As the pandemic rages on, companies are looking for an edge when it comes to sales. Having the right data about the customers most likely to convert can be a huge boost right now. Slintel, an early-stage startup building a sales intelligence tool, announced a $4.2 million seed round today.
The investment was led by Accel with help from Sequoia Capital India and existing investor Stellaris Venture Partners. The company reports it has now raised $5.7 million, including a pre-seed round last year.
Deepak Anchala, company founder and CEO, says that while sales and marketing teams are trying to target a broad market, most of the time their emails and other forms of communication with customers fall flat. As a sales person in previous startups, Eightfold and Tracxn, this was a problem Anchala experienced first hand. He believed with data, he could improve this, and he started Slintel to build a tool to provide the sales data that he was missing in these previous positions.
"We focus on helping our customers solve that [lack of data] by identifying people with high buying intent. So we are able to tell sales and marketing teams, for example, who is most likely to buy your product or your service, and who is most likely to buy your product today, as opposed to two months or six months from now," Anchala explained.
They do this by looking at signals that might not be obvious, but which let sales teams know key information about these companies and their likelihood of buying soon. He says that every company leaves a technology footprint. This could be data from SEC filings, annual reports, job openings and so forth.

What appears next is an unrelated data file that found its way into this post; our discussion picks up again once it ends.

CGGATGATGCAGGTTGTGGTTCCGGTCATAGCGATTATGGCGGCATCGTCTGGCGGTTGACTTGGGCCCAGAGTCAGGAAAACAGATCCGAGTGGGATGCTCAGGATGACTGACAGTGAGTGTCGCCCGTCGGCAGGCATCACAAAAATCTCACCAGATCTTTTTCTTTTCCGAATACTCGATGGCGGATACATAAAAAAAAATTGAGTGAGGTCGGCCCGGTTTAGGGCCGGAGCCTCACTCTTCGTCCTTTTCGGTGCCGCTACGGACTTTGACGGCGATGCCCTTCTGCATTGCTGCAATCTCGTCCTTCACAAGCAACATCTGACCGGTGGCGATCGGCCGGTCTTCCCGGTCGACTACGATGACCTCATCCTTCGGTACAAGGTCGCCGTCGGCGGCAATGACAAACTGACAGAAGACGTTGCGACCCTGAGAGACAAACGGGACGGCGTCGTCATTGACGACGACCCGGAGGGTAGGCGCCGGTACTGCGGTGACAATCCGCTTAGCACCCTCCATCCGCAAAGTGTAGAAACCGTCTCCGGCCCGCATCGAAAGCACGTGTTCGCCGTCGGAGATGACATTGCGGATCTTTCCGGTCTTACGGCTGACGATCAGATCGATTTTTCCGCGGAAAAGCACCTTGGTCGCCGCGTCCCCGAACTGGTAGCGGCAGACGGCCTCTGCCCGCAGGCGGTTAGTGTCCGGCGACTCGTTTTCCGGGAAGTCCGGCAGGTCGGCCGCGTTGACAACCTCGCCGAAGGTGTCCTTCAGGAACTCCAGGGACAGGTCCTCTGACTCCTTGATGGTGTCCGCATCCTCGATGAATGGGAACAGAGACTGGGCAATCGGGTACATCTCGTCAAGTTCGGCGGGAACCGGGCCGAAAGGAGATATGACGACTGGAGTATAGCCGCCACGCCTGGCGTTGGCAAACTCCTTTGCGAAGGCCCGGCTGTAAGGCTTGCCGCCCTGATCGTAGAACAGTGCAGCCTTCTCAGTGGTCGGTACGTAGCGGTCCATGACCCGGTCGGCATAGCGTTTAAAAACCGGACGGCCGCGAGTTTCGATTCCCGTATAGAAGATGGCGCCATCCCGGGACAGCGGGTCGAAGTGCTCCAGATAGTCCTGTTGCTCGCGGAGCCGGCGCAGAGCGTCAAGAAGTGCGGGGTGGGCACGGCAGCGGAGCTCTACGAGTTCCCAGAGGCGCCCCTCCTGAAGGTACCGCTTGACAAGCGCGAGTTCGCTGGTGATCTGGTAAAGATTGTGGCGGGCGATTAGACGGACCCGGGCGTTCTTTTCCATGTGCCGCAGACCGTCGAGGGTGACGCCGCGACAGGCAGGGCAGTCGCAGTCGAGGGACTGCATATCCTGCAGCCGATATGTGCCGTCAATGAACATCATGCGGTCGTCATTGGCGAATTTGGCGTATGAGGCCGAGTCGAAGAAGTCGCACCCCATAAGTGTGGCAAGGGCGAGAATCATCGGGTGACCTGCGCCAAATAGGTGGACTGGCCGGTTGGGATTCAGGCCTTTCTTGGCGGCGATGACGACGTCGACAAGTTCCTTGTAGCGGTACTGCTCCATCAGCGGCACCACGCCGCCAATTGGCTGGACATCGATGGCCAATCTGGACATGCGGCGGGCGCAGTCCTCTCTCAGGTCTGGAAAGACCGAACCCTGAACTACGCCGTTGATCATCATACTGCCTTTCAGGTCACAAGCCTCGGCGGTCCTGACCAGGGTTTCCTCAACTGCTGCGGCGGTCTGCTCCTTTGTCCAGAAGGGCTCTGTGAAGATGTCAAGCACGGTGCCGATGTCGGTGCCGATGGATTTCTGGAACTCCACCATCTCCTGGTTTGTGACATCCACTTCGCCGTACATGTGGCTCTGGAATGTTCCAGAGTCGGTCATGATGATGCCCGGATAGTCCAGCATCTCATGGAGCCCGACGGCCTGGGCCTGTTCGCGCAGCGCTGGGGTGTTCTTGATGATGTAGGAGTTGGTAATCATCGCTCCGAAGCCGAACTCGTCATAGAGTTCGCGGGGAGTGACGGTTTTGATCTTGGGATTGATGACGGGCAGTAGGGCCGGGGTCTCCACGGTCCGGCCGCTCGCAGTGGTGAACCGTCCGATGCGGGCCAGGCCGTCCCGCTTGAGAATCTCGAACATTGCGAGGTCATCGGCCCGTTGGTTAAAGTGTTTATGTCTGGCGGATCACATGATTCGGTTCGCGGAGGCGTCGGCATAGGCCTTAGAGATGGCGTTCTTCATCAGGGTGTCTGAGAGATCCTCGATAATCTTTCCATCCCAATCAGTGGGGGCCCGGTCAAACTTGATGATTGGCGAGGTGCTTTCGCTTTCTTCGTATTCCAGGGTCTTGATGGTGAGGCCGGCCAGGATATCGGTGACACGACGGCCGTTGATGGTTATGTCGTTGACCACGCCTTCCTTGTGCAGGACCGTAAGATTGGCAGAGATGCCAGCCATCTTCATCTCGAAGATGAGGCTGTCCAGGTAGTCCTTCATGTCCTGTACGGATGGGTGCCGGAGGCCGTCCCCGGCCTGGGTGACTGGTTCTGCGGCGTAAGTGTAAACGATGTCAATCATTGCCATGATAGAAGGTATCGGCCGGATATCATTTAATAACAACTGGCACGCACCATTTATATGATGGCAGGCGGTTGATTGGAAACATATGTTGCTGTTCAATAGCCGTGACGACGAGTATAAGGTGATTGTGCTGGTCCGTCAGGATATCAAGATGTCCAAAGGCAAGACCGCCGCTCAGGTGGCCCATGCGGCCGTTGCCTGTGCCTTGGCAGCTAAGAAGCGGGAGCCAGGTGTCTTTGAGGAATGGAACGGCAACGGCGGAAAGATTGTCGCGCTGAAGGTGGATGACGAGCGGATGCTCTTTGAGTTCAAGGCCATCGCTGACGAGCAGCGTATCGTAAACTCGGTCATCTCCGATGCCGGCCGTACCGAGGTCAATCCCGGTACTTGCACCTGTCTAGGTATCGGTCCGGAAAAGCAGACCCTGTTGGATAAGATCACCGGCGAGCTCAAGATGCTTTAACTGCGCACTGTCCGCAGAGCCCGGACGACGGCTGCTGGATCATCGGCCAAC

"In today's world there is an enormous amount of footprint left online when a company uses a certain product. So what our algorithms do is we map that at scale for about 15 million companies to all the products that they're using from the different sources we are able to identify -- and we track it all from week to week," he said.
The company has 45 employees today and expects to double that number by the end of 2021. As he builds the company, especially as an immigrant founder, Anchala wants to build a diverse and inclusive organization.
"I think one of the key successes for companies today is having diversity. We have a global workforce, so we have a workforce in the U.S. and India and we want to capitalize on that. In the next phase of hires we are looking at hiring more diverse candidates, more female employees and people of different nationalities," he said.
The company, which was founded in 2018, and emerged from stealth last year, has amassed 100 enterprise customers and has seen most of the customers actually come on board this year as COVID has forced companies to find ways to be more efficient with their sales processes.